It is an object of this invention to provide improved oil and water repellent polymers which form stable aqueous dispersions. A further object is to provide such dispersions which are useful in the treatment of textiles. Another object is to provide such aqueous dispersions which are stable in the presence of other textile treating agents. Still another object is to provide such aqueous dispersions which are stable in the presence of textiles which contain residues of textile treating agents which have been applied during prior textile treating processes
In summary, the present invention resides in an oil and water repellent polymer comprising, by weight:
A. 20-99% OF POLYMER CHAIN REPEAT UNITS DERIVED FROM A MONOMER OF THE FORMULA Rf CH2 CH2 OCOC(R)=CH2 wherein Rf is a perfluoroalkyl group of 4-14 carbon atoms and R is hydrogen or methyl;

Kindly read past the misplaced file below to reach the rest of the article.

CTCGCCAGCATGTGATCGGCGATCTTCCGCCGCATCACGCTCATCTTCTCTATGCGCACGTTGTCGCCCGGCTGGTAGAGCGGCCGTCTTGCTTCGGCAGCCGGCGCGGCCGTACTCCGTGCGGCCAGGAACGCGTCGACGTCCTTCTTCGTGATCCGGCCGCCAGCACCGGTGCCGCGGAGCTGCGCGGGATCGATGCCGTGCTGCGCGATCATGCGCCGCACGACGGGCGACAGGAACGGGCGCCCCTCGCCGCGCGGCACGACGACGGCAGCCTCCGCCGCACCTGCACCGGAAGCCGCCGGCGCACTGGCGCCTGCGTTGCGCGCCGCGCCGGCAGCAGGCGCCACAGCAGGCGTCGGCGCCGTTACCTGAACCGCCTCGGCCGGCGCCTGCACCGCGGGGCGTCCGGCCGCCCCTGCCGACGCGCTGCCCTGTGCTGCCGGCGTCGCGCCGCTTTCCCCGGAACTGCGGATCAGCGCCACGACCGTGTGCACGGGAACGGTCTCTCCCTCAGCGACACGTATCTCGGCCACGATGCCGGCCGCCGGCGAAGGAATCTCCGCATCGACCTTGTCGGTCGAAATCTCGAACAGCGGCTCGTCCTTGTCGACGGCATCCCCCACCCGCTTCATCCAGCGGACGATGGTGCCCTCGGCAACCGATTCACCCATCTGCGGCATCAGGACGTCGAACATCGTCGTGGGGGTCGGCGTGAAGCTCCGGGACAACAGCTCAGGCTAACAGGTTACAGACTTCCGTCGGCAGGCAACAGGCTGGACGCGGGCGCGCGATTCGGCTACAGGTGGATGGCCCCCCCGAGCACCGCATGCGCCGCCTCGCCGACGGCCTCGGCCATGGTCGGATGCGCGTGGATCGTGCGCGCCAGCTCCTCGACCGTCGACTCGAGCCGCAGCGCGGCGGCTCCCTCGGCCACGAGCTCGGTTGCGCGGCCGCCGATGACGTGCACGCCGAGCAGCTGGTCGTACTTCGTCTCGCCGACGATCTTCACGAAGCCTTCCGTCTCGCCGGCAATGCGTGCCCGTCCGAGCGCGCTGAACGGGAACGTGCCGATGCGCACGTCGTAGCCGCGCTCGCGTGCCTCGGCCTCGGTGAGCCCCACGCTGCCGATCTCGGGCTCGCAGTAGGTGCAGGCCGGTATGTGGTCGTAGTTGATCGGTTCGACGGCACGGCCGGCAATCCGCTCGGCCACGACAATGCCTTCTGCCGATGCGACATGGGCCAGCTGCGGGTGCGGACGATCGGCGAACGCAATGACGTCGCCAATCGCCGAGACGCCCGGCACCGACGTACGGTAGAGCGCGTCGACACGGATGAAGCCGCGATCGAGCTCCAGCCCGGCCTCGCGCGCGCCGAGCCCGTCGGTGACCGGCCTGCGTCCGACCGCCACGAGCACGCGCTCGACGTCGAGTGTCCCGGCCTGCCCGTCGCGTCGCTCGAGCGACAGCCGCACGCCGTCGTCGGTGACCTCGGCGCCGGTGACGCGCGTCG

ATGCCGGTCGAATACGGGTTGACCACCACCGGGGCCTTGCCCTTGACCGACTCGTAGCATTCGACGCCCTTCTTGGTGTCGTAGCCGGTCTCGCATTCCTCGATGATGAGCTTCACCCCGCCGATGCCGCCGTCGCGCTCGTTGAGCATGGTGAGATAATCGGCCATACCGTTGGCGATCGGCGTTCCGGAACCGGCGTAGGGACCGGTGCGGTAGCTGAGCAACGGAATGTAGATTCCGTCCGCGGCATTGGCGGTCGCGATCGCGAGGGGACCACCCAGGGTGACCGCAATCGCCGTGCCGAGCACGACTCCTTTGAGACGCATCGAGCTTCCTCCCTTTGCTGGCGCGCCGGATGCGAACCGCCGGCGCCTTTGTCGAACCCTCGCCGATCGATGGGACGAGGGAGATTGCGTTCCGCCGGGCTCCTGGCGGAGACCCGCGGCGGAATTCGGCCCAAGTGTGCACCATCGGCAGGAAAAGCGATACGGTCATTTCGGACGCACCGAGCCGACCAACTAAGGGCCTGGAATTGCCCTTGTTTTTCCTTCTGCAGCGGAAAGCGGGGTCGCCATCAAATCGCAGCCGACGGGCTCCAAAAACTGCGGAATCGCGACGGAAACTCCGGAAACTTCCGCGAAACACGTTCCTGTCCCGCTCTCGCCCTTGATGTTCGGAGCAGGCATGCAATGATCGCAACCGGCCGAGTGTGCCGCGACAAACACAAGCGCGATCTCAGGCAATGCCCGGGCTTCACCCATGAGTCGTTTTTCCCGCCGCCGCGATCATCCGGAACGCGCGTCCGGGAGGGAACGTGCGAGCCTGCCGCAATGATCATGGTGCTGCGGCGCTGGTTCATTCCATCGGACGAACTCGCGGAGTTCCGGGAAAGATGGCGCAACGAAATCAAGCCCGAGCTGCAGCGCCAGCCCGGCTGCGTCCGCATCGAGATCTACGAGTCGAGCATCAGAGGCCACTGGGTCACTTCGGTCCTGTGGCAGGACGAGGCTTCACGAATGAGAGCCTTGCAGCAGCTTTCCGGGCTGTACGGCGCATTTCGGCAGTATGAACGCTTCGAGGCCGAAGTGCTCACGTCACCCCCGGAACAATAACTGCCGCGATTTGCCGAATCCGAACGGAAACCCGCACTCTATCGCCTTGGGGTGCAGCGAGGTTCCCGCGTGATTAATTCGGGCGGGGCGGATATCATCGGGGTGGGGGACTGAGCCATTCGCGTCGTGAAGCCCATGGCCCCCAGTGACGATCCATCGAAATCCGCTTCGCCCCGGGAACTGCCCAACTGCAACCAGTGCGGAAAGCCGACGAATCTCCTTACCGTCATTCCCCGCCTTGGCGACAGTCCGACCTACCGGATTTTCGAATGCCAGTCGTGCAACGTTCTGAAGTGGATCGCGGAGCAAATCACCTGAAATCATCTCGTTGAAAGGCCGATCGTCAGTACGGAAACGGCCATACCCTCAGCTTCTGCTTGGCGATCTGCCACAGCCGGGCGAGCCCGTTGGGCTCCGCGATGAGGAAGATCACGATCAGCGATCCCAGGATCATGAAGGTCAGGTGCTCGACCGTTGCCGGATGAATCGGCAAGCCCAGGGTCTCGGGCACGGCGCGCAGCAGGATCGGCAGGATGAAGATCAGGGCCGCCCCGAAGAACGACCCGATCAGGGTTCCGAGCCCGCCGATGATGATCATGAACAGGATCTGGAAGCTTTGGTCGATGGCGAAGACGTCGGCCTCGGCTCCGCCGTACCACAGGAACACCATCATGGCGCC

B. 1-80% OF POLYMER CHAIN REPEAT UNITS DERIVED FROM A VINYL MONOMER WHICH HAS NO NON-VINYLIC FLUORINE ATOM; AND
C. 0.1-4%, BASED ON THE COMBINED WEIGHTS OF (A) AND (B), OF POLYMER CHAIN REPEAT UNITS DERIVED FROM A MONOMER OF THE FORMULA CH2 =C(R)-Z-Y+X - wherein R is hydrogen or methyl, Z is a connecting group which activates vinyl polymerization, Y+ is an onium ionic group and X- is a water solubilizing anion, the sum of (a) and (b) being 100%.